Figure 4Variation in ASDLs in the six representative basins due to different heat flows. The ASDLs of different petroliferous basins are characterized by hydrocarbon generation potential index (represented by “S1+S2”  TOC). From left to right, the heat flow (geothermal gradients) of each basin gradually increases, while the corresponding ASDL becomes shallower. (a) Tarim Basin. (b) Junggar Basin. (c) Sichuan Basin. (d) Ordos Basin. (e) Bohai Bay Basin. (f) Songliao Basin.

3.2.2 Heat flow and geothermal gradient

ASDLs are shallow in petroliferous basins with high heat flow and a high geothermal gradient. The ASDLs in the six basins span from 5400 to 9300 m, as determined from hydrocarbon generation potential index (Fig. 4). The basins in western China have low heat flow and a low geothermal gradient (1.5–2.8 C per 100 m) and thus have the deepest ASDLs, ranging from 8200 to 9300 m. The basins in eastern China are of high heat flow and a high geothermal gradient (3.0–4.2 C per 100 m) and then have the shallowest ASDLs, ranging from 5400 to 5900 m. The basins in central China are moderate in terms of a heat flow and geothermal gradient, and the depths of ASDLs vary from 6600 to 7700 m. In addition, the source rock burial depths corresponding to HETs vary similarly: high heat flow and a high geothermal gradient lead to shallow HETs (Fig. 4).

3.2.3 Tectonic movement, stratigraphic age, and other factors

The ASDL is also influenced by other two important factors, i.e., tectonic uplift and stratigraphic age of source rocks. As previously stated, the ASDL is better characterized by thermal maturity than by depth, and Ro =3.5 % is regarded as a general threshold for the ASDL in common geological settings. However, the corresponding depth of the ASDL for different source rock layers is highly variable. Due to the irreversible nature of vitrinite reflectance (Hayes, 1991; Peters et al., 2018), the depth of the ASDL for source rocks that were historically uplifted after reaching the original ASDL is shallower compared with younger source rocks that were not uplifted. Sichuan Basin, which experienced several stages of tectonic uplift in the geological history and its ASDL, was greatly affected by these events. For example, the Ro of the upper Triassic source rocks is about 1.0 % at the depth of ∼2000 m in the southern Sichuan Basin (Zhu et al., 2016). At the same burial depth, however, the Ro of the lower Triassic source rocks can reach 2.0 % (Zhu et al., 2016). Therefore, tectonic uplift and stratigraphic age of source rocks can have a significant effect on the corresponding depth of the ASDL.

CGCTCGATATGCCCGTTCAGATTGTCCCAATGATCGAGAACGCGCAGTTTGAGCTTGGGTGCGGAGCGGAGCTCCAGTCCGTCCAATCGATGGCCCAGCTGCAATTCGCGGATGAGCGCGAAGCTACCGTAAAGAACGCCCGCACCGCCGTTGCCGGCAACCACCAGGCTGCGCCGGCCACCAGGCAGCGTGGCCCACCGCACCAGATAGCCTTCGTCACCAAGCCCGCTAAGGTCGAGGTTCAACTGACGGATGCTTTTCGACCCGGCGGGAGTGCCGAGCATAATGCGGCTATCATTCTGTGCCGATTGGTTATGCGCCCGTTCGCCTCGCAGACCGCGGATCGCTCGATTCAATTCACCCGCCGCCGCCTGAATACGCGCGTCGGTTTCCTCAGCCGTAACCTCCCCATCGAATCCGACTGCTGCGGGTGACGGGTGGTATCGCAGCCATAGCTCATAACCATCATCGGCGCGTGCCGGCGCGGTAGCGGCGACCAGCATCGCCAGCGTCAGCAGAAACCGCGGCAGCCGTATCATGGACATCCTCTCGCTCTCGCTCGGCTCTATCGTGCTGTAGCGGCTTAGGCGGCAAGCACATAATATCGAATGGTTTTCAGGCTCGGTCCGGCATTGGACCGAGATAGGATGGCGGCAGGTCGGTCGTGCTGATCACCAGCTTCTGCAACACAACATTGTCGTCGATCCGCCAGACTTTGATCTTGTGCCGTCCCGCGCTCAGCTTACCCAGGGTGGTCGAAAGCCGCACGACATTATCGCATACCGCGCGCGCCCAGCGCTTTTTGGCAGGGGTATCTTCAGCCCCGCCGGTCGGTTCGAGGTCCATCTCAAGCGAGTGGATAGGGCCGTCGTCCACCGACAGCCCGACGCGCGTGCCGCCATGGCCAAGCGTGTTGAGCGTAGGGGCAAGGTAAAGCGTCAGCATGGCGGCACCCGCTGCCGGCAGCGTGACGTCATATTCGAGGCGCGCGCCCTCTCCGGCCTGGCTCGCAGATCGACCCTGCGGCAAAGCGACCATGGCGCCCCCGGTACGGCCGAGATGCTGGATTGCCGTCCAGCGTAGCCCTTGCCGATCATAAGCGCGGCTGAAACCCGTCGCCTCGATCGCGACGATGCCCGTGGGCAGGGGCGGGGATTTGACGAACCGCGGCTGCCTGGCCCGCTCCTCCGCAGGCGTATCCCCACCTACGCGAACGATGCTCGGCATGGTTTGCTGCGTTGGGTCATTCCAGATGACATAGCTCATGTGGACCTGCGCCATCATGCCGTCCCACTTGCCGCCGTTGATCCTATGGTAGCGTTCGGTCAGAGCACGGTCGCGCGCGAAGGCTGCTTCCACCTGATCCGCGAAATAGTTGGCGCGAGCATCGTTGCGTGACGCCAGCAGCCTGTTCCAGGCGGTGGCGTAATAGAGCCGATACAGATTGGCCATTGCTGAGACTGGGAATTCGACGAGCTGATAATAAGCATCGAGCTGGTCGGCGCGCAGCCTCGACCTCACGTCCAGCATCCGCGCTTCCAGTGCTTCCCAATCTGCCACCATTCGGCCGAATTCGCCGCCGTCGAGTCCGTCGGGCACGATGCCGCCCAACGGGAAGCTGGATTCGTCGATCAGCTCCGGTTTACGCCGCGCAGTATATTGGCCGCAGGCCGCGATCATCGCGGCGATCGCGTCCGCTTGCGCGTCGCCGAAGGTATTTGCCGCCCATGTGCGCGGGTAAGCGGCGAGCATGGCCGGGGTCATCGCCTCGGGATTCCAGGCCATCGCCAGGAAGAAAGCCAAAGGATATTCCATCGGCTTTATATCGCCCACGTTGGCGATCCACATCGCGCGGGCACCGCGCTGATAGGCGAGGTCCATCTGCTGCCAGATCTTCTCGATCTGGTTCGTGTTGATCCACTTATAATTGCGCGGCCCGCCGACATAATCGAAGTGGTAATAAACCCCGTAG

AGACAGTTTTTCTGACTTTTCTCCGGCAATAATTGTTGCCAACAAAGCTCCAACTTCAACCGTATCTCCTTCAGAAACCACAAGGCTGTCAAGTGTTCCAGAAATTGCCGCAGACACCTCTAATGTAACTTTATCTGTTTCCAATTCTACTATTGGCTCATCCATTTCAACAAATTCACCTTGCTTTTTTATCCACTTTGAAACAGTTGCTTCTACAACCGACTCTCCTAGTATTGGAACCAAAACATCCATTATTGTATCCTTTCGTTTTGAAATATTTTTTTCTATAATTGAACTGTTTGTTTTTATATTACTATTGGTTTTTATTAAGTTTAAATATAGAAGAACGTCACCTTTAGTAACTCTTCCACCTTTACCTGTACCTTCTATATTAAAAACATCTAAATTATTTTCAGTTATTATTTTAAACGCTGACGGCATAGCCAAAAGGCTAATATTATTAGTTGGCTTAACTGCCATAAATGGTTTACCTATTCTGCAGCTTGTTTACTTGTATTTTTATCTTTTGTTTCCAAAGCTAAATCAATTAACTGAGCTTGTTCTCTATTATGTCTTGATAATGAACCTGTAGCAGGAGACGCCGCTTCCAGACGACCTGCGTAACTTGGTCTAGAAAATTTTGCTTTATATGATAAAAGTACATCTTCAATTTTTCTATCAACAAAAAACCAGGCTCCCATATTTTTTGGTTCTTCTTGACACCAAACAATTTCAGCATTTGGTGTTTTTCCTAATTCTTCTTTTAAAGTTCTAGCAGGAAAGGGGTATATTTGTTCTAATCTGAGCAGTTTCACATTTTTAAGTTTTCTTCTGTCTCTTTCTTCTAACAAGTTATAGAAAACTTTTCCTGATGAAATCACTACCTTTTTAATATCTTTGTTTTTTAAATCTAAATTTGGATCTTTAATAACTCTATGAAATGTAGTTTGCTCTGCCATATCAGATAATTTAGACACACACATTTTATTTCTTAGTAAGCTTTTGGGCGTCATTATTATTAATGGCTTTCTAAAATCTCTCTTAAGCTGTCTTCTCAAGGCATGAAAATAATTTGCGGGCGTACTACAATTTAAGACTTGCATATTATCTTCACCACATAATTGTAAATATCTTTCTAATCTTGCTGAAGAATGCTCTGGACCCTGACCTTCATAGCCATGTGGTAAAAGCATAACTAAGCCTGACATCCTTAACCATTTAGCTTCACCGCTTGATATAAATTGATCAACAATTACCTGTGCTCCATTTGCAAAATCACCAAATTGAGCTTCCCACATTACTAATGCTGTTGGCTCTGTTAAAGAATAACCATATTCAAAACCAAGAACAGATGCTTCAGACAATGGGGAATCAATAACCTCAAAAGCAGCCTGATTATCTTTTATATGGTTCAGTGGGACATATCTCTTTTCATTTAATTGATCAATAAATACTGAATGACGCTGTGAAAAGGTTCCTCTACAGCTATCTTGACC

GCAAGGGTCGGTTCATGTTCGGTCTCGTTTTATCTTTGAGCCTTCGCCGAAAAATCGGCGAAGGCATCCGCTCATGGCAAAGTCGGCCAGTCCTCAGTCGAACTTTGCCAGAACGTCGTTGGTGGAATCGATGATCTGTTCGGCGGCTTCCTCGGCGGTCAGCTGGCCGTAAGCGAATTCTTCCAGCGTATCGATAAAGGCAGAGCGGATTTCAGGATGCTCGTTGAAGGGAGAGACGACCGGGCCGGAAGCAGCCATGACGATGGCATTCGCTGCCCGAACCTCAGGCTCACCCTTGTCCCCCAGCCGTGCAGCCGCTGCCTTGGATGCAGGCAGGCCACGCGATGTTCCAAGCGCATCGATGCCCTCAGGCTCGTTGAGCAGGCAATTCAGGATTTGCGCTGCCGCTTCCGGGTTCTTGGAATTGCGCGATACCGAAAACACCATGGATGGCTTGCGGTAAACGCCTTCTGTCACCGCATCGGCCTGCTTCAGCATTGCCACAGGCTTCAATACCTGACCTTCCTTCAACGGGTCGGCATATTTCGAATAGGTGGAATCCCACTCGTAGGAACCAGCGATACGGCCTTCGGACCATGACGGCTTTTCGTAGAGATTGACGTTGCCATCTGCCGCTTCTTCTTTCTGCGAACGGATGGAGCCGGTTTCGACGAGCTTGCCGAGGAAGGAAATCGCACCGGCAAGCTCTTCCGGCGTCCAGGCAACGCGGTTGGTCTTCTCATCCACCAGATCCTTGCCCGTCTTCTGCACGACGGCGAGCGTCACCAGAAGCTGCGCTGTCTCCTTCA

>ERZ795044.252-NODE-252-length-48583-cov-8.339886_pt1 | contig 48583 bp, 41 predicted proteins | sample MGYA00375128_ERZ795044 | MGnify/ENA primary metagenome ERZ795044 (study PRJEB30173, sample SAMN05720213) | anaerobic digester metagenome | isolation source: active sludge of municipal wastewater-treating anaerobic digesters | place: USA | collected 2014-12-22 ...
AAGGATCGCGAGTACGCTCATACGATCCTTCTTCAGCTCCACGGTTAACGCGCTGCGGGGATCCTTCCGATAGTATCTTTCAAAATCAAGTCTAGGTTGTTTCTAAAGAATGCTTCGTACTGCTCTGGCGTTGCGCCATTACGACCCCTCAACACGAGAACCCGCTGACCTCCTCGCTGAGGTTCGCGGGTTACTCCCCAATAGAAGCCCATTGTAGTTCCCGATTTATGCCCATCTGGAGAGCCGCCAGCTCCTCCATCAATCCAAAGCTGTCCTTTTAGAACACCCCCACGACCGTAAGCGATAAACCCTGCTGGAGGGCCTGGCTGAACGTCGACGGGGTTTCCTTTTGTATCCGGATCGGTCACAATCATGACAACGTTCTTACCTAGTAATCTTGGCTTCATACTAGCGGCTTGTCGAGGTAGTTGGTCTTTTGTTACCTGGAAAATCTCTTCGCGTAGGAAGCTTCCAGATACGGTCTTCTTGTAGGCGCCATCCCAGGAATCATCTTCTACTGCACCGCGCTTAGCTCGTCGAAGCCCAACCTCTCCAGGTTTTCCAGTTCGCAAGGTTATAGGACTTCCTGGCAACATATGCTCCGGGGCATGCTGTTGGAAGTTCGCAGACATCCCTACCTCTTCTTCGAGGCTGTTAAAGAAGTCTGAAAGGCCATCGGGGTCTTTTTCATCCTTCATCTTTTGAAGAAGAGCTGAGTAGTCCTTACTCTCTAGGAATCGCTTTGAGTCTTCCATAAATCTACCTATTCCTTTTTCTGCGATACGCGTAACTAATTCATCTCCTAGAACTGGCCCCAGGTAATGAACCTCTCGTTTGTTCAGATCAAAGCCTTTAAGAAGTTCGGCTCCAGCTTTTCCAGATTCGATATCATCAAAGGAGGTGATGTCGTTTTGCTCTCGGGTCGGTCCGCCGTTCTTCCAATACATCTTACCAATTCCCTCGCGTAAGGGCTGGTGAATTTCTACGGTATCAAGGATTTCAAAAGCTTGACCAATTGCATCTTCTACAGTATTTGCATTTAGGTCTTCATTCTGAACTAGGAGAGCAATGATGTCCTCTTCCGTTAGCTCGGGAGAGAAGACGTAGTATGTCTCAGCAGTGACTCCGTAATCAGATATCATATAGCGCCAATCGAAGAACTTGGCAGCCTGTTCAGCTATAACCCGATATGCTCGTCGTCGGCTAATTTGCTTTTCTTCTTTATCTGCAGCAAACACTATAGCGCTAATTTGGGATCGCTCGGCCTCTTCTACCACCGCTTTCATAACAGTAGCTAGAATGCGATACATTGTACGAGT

Figure 5The quantitative relationships among the ASDL, heat flow, and kerogen type for the six basins. (a) Relationship between ASDLs and heat flows. (b) The comparison of the modeled depths through Eq. (1) and estimated depths of the ASDLs. Basin order: 1 – Tarim Basin; 2 – Junggar Basin; 3 – Sichuan Basin; 4 – Ordos Basin; 5 – Bohai Bay Basin; 6 – Songliao Basin.